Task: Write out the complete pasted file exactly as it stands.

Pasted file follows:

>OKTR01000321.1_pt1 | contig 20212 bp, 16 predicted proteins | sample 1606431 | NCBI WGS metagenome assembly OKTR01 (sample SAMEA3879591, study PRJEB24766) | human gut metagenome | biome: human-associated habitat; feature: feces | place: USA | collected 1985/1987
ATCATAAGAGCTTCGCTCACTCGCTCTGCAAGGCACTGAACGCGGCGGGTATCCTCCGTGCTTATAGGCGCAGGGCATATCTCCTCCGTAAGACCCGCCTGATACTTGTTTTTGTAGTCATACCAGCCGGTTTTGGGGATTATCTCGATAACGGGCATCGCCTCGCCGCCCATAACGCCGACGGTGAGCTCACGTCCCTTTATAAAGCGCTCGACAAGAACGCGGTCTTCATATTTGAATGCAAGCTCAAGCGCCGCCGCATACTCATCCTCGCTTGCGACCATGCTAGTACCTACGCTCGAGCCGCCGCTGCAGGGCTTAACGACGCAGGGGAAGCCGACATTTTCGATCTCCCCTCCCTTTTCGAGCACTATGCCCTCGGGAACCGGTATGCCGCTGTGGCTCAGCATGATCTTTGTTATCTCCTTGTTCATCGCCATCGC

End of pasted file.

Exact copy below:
>OKTR01000321.1_pt1 | contig 20212 bp, 16 predicted proteins | sample 1606431 | NCBI WGS metagenome assembly OKTR01 (sample SAMEA3879591, study PRJEB24766) | human gut metagenome | biome: human-associated habitat; feature: feces | place: USA | collected 1985/1987
ATCATAAGAGCTTCGCTCACTCGCTCTGCAAGGCACTGAACGCGGCGGGTATCCTCCGTGCTTATAGGCGCAGGGCATATCTCCTCCGTAAGACCCGCCTGATACTTGTTTTTGTAGTCATACCAGCCGGTTTTGGGGATTATCTCGATAACGGGCATCGCCTCGCCGCCCATAACGCCGACGGTGAGCTCACGTCCCTTTATAAAGCGCTCGACAAGAACGCGGTCTTCATATTTGAATGCAAGCTCAAGCGCCGCCGCATACTCATCCTCGCTTGCGACCATGCTAGTACCTACGCTCGAGCCGCCGCTGCAGGGCTTAACGACGCAGGGGAAGCCGACATTTTCGATCTCCCCTCCCTTTTCGAGCACTATGCCCTCGGGAACCGGTATGCCGCTGTGGCTCAGCATGATCTTTGTTATCTCCTTGTTCATCGCCATCGC